Supine Breast MRI and 3D Optical Scanning: A Novel Approach to Improve Tumor Localization for Breast Conserving Surgery
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Wire localization for excision of nonpalpable breast cancer is an inefficient and inexact technique.
A total of 18 women with palpable invasive breast cancers underwent preoperative prone and supine magnetic resonance imaging (MRI). Intraoperatively, the edges of the tumor were palpated and marked on the skin surface. The breast was optically scanned, and the supine MRI was adjusted to match the actual breast position at the time of surgery. Image-defined tumor edges were marked on the surface of the breast. The main outcome measure was the distance between the image-defined and palpation-defined edges of the tumor.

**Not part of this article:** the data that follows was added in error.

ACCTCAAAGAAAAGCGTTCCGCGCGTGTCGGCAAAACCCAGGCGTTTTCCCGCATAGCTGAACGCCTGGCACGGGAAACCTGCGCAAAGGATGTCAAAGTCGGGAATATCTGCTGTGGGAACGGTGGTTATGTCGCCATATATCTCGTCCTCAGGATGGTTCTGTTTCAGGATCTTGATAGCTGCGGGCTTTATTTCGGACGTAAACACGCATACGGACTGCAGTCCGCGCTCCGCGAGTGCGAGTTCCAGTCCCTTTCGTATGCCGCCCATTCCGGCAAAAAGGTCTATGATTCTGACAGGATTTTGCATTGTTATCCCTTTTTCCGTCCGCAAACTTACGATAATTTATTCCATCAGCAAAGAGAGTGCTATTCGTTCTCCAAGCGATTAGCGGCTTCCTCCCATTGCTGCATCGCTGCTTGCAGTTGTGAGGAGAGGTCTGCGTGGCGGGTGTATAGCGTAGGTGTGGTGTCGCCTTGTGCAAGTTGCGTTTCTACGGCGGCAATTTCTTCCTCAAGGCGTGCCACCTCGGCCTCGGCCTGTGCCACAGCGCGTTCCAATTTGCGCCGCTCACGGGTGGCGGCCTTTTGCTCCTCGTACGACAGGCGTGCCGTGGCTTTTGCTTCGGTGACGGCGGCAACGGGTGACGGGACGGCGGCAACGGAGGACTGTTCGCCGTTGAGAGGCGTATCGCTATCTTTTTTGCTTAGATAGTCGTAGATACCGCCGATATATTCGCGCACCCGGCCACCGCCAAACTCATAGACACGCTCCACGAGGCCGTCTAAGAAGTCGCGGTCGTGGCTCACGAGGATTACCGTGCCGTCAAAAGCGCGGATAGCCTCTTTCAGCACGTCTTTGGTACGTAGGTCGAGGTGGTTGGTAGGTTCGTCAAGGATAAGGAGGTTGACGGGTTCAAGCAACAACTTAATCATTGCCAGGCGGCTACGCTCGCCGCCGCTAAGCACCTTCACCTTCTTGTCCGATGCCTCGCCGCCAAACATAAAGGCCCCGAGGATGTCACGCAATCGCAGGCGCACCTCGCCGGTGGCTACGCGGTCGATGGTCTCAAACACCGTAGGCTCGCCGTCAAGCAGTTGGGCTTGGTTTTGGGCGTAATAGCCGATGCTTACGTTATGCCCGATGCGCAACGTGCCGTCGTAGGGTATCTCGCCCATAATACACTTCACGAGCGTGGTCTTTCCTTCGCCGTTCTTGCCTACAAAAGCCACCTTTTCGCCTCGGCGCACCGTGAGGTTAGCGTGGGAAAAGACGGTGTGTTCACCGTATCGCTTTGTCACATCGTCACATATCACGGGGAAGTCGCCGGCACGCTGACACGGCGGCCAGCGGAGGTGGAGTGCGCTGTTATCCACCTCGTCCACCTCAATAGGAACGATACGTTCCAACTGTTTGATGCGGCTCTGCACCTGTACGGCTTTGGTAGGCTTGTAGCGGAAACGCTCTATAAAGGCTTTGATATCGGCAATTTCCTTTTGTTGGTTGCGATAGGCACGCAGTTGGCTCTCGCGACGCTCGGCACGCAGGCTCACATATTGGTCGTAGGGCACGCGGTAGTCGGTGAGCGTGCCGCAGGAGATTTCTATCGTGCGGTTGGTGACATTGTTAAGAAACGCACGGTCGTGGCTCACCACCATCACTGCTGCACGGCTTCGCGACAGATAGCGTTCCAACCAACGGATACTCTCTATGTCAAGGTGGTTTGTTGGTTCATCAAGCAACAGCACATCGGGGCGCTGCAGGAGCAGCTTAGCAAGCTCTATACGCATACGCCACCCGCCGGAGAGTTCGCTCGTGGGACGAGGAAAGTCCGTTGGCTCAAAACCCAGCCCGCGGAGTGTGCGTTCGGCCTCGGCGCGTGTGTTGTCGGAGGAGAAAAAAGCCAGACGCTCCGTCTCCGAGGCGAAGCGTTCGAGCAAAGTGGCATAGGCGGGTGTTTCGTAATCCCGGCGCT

No significant difference was found between the mean maximal tumor diameter as measured by histopathology (29.6 ± 14.3 mm), supine MRI (25.3 ± 9.7 mm), prone MRI (27.6 ± 13 mm), or palpation (30.5 ± 9.3 mm). The distance from the tumor to the chest wall was markedly different in prone versus supine MRI (56.4 ± 38 vs 19.5 ± 20 mm, p = .002). The average distance between the palpated and supine MRI image-defined tumor edge locations was 7.2 mm (range, 0–19 mm). Accuracy improved over time; the average difference in edge locations in the last 7 patients was 4.0 mm. All 4 image-defined edge locations in the last 5 patients were ≤1 cm away from the palpated locations.
We have developed a method of breast tumor localization using preoperative supine MRI and intraoperative optical scanning that defines tumor size and position as accurately as palpation.
KeywordsMagnetic Resonance Imaging Image Breast Conserve Surgery Fiducial Marker Maximal Tumor Diameter Wire Localization
Supported by a Grant from the Dartmouth Center for Clinical and Translational Science to RJB.
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